Peter Blake

High-stakes wrangling over tourism subsidy continues

Marriott International, which is trying to glom onto an $81.4 million state development subsidy awarded last year to another project in Aurora, could use a lesson from the sometime libertarians running the enclave of Glendale.

Glendale, turned down in its bid for a subsidy from the same pot, has decided to proceed with its “riverwalk” project anyway.

Marriott International, with the help of RIDA Development Co., wants to build the Gaylord Rockies Hotel and Conference Center in Aurora. The subsidy was first issued in May 2012 to Gaylord Entertainment, which was given 120 days to finalize its plans.

But Gaylord soon decided it didn’t want to follow through with the 1,500-room project and sold its rights to Marriott. The Colorado Economic Development Commission, which had awarded the subsidy under the Regional Tourism Act, gave Aurora until January 2013 to figure out what to do next. The commission didn’t meet in January and no further extension was granted. Aurora, meanwhile, acted as though the tentative award was final and transferable and wants the project to proceed.

icon_op_edNot so fast. More than a score of hotels, most of them from Denver and some of them even Marriott franchisees, have demanded that the commission revoke the award on grounds that the project, under new ownership, has changed considerably. Joining in the complaint are the Colorado Hotel & Lodging Association and the Metro Denver Hotel Association.

In a letter to Ken Lund, director of the development commission, they note that:

— Aurora hasn’t submitted the required background information and organization charts of Marriott International and RIDA;

— No estimated overall cost and financing commitments have been filed by the new developers;

— Marriott hasn’t demonstrated that the project is of “an extraordinary and unique nature” that will contribute to tourism in the state, as the law requires;

— The estimated cost of the project has dropped from $824 million to $735 million, and RIDA’s internal documents have shown that the project could be profitable even without the tax subsidy.

These all amount to “material changes” in the proposed development and a new application must be submitted, they argue.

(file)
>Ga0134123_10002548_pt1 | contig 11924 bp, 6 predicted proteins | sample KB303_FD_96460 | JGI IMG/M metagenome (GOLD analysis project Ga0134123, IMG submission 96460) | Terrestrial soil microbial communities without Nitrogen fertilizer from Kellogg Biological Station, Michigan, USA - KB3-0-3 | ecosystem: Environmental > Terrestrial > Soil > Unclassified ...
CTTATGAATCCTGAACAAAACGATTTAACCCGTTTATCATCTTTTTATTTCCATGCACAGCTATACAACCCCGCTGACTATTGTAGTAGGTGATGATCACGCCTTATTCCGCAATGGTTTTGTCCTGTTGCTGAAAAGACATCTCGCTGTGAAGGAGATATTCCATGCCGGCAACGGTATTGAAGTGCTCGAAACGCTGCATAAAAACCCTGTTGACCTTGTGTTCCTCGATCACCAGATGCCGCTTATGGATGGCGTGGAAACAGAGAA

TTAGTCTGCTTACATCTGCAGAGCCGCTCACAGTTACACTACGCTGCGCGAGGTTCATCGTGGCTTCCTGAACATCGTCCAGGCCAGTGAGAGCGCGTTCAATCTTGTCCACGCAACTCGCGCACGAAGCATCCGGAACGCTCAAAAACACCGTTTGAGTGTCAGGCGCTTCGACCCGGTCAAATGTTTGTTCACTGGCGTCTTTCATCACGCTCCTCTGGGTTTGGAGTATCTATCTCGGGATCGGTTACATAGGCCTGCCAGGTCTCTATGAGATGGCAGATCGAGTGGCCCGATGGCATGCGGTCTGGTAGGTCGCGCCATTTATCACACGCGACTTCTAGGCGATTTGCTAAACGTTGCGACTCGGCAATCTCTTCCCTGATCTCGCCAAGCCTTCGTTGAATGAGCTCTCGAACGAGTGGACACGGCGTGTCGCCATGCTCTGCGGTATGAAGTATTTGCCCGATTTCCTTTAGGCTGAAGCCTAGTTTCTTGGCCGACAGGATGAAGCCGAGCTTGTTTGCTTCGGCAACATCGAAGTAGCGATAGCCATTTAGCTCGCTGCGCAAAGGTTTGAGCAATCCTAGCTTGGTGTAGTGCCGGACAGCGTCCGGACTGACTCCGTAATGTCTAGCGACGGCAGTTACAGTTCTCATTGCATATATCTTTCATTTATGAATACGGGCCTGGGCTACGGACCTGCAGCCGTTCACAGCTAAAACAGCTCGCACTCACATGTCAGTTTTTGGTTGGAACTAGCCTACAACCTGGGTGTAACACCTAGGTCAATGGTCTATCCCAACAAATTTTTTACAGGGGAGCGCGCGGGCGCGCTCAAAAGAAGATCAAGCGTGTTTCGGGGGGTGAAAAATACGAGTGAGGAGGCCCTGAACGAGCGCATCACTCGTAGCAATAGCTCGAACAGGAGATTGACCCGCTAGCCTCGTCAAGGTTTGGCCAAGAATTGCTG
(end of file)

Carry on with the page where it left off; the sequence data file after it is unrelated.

After a hearing last week, the commission said it would have a decision by Aug. 15. If it goes along with Aurora, as expected, the protesters have the option of appealing its decision to Denver District Court.

Just another fight between Denver and Aurora, which has already grabbed off several Denver medical facilities and is now aiming at the convention business? No doubt that’s part of it, but the Denver hotels have a point. Why should they have to compete for conventions with a huge hotel project that’s getting tax subsidies that they didn’t get?

As for Glendale, it was very unhappy with the 2012 awards (a smaller one went to Pueblo for an entertainment district and a bull-riding school). Chuck Bonniwell, publisher of the Glendale Cherry Creek Chronicle, called it a ”sham process,” claiming the fix had been in for Aurora and Pueblo for months.

He was probably correct about the fix being in, but what is more surprising is the fact Glendale too had submitted an application for a subsidy. It wanted a Rugby Hall of Fame and a riverwalk along Cherry Creek featuring shops, bars, parks, parking garages, a trolley and a man-made canal.

You may ask why Glendale would be seeking a state subsidy, as contemptuous as Mayor Mike Dunafon is of governments larger than his own. YouTube has numerous videos of Dunafon preaching the free enterprise gospel, expressing sentiments like “more and not less liberty, less and not more government… Get the government out of our business!”

With an attitude like that, the fix will never be in for Glendale. And it should be proud of that.

In any case, Westword recently ran a long story on Glendale’s riverwalk project. Dunafon is still upset about the “short-sighted individuals” who denied his town the subsidy — the city had spent $200,00 preparing its application — but he has decided to proceed with a scaled-down $400 million project. The trolley and a man-made canal are out, according to the story by Melanie Asmar. The financing would be helped along by a proposed metropolitan district that could issue bonds paid off by higher taxes on tenants.

The Regional Tourism Act allows favored developers to pay down their construction debt with the 2.9 percent sales tax on hotel rooms and other sales that they would normally forward to the state.

If every developer could use this tax increment financing, it might be fair. But of course the state can’t afford such a liberal policy, and so the awards go to the favored few who know how to play the political game. It’s crony capitalism.

Perhaps the Glendale project will pay off, perhaps it won’t. But if it doesn’t work, nobody has to pay for the loss but Glendale.

With any luck the economic development commission will reject — or the courts will overturn — the Marriott International subsidy and require a new application. And before it is awarded the state legislature could get around to repealing the misguided and unnecessary Regional Tourism Act. 

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